Gist of Important National Administrative Committees Report (First) Administrative Reforms Commission (1966-72)
Gist of Important National Administrative Committees Report
(First) Administrative Reforms Commission (1966-72)
Our terms of reference are too wide in scope to be covered exhaustively within the limited time. We have, however, made a critical survey of the present scene and in the course of this survey we have made it a point to study in detail a number of the situations now facing us. We feel, therefore, that our recommendations for remedial measures are not just broad generalisations like the Ten Commandments but are precise as steps or as starting points for the agencies concerned with the work of implementation, For example, in regard to regulations pertaining to discipline, for instance, we have gone even to the extent of including in our Report an exhaustive draft bill entitled the ‘Civil Services Bill”, the enactment of which, we feel, will transform the present amorphous position into one of clarity and facility of administration.
The administrative machinery, of which bureaucracy is only a part, is after all an instrument which the people have to use in managing their affairs. Basically as implying food, water, air and shelter, these affairs are changeless. But the means of provision, production and improvisation are ever-changing, more so in the present age of scientific innovation. The administrative machinery should, therefore, be capable of change so as to be able to keep pace with the changing patterns in provision, production and improvisation. of the administrative machinery may remain the same, there can be no permanent and rigid framework for every detail in its structure. There will always be problems which require impartial objective assessment and which, sometimes, can be tackled only by the trial and error approach.The maintenance of the administrative machinery is, therefore, a continuous task requiring constant attention from the people.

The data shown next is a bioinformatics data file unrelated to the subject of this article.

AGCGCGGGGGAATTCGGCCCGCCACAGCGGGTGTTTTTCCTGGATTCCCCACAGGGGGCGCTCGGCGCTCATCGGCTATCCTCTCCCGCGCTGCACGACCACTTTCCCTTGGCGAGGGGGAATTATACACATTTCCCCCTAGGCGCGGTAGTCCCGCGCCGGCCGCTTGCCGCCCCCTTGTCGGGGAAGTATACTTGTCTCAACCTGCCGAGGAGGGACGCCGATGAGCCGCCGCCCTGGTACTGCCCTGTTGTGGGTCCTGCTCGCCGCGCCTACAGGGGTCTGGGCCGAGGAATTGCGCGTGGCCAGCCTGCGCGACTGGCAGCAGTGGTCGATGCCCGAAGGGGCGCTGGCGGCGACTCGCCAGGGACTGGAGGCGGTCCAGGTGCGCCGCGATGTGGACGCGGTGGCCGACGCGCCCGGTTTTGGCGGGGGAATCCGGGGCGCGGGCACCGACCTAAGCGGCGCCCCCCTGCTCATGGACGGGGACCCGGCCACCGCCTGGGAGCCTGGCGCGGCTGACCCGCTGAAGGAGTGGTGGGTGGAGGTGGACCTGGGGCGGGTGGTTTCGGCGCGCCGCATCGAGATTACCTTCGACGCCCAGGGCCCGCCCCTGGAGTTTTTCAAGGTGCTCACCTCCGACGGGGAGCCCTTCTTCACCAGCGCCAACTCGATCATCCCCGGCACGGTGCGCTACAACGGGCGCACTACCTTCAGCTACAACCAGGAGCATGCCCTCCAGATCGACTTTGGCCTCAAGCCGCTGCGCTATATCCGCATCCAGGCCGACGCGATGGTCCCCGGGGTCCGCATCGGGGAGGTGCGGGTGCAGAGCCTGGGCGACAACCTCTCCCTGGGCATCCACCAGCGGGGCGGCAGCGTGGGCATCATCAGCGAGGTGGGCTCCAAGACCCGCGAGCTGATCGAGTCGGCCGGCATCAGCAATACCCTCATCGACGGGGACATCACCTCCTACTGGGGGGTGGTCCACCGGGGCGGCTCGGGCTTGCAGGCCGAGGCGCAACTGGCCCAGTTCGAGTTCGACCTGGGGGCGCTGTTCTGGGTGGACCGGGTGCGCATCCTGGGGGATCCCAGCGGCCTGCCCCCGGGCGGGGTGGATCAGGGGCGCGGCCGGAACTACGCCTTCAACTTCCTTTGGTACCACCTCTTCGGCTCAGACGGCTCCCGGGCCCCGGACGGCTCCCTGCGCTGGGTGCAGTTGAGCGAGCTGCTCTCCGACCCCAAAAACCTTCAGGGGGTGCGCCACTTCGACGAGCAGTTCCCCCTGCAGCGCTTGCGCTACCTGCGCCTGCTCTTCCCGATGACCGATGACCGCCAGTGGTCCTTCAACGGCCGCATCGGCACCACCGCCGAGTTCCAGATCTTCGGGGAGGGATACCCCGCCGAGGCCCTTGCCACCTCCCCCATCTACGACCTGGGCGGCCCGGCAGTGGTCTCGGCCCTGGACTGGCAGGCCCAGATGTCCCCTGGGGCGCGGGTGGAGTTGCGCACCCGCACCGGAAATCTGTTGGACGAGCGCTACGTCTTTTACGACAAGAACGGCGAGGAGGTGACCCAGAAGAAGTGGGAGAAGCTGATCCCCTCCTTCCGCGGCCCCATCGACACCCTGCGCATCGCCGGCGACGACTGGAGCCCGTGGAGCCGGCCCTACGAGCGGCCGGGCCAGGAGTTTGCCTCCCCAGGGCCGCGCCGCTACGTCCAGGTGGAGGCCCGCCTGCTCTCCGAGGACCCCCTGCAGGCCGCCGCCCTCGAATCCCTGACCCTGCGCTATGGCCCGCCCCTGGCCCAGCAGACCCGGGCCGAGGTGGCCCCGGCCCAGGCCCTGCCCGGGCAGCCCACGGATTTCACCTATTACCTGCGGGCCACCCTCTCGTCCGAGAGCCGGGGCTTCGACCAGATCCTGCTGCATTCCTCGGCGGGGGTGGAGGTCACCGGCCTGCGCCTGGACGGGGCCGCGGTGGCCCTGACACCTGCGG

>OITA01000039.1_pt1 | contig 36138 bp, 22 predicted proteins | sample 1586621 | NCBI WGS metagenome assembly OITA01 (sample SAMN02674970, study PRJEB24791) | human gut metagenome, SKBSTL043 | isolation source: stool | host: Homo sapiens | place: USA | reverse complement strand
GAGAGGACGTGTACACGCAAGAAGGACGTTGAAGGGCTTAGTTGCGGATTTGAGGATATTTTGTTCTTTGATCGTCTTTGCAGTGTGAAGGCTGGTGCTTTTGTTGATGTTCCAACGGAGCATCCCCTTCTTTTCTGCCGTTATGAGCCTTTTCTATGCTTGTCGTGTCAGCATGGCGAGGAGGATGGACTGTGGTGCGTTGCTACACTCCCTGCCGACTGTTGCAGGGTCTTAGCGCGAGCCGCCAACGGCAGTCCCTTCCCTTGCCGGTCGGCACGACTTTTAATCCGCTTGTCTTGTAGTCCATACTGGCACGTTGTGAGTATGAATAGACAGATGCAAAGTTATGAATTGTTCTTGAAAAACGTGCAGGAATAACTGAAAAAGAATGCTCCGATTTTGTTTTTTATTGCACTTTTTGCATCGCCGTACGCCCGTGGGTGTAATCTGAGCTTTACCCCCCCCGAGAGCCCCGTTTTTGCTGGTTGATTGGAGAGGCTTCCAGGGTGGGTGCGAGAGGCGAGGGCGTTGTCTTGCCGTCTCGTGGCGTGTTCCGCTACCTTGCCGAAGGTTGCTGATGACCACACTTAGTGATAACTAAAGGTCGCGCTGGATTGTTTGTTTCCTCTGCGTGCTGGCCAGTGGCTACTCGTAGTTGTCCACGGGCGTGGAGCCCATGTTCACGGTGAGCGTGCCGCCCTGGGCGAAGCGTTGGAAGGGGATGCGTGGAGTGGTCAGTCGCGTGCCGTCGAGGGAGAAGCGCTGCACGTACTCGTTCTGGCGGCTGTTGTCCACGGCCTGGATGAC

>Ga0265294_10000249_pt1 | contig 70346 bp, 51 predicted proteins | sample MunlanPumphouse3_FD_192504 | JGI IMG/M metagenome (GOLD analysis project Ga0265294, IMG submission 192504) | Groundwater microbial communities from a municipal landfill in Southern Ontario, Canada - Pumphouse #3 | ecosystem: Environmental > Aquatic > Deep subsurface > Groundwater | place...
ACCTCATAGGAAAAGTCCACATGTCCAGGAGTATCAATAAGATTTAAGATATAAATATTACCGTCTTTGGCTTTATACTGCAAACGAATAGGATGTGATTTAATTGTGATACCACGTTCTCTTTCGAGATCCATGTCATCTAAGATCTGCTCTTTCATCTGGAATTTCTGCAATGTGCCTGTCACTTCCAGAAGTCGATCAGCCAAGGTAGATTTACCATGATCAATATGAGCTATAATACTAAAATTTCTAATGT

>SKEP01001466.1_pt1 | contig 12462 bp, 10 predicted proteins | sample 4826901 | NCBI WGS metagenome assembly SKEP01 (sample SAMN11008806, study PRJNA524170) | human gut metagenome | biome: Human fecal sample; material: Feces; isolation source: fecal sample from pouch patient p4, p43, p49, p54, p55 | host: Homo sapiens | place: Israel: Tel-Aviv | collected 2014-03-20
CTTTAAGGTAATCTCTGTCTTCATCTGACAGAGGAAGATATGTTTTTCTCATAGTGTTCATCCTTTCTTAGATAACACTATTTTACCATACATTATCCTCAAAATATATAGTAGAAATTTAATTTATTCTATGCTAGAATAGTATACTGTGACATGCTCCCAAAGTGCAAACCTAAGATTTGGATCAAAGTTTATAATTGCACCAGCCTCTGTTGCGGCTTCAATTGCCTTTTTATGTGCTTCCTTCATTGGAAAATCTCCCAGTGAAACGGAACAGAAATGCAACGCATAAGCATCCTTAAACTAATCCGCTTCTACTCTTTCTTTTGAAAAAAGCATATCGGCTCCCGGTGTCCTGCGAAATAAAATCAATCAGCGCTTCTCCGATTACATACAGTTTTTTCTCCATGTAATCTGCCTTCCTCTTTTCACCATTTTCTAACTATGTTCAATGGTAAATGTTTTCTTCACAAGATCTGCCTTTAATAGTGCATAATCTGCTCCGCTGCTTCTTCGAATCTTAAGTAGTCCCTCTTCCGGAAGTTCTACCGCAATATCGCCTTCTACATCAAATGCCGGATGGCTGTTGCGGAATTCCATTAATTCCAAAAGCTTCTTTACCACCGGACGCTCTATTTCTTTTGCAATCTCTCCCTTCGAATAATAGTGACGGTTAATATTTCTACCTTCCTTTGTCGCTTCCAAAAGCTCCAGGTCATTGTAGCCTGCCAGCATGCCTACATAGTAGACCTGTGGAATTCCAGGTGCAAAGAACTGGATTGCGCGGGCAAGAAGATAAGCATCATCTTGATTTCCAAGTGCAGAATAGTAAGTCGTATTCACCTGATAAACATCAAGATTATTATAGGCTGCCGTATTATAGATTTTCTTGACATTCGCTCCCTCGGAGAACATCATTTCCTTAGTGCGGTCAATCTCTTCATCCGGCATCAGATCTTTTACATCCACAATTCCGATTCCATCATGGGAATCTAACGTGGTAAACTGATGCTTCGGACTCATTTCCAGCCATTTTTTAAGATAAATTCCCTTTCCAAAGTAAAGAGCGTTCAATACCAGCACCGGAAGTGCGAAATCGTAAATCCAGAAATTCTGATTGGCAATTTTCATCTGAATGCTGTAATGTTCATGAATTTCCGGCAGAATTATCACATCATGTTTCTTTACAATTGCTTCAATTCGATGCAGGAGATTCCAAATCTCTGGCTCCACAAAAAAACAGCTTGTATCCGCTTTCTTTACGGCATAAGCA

The human element is the dominant one in the administrative set-up. Any flaw which upsets this human element operates as an inhibition and will so lead to efficiency . A half century ago, or even a quarter of a century ago, implicit obedience to authority was regarded as film only rule and efficiency was sought to be maintained by fear of punishment in a traditional master-servant relationship. Authority once entrenched, made its own rules to create and perpetuate its own privileges, status and caste. But, today, as democracy has taken deep enough roots in our soil, this master-servant relationship has given place to a give-and-take relationship in which what man owes to society is weighed against what society owes him in return. This new relationship which is enshrined in our Constitution is, however, different from the give and- take bargains for commodities and services in the market because it recognises that society must survive if the individual is to live well and that, therefore, in the face of a common danger the interests of society must prevail over those of the individual.
This new give-and-take relationship can never be so precise as the alder one of implicit obedience to authority.It is ever subject to debate and negotiation. Those immersed in the old traditions of implicit obedience - and there are many of them – are horror struck at the present day manifestations of defiance of authority.They are right,though it may be said that they have failed to distinguish what gives rise to disruptive negativistic behaviour, from what encourages inventiveness and initiative, But neither they - nor, even, those champions of the new relationship have taken the trouble of overhauling the administrative machinery for meeting the new needs. Administrative leadership, unlike social or political leadership, has long suffered from grievous neglect.
We believe that an administrator is not born overnight. He cannot be created by a simple test which he takes on the basis merely of an average general college education. He has to be created through a conscious-process of career development. The top civil servant is one who should possess several specialities. He is a man which should develop specific skills and acquire a vast experience of handling men and matters both at the desk and in the field.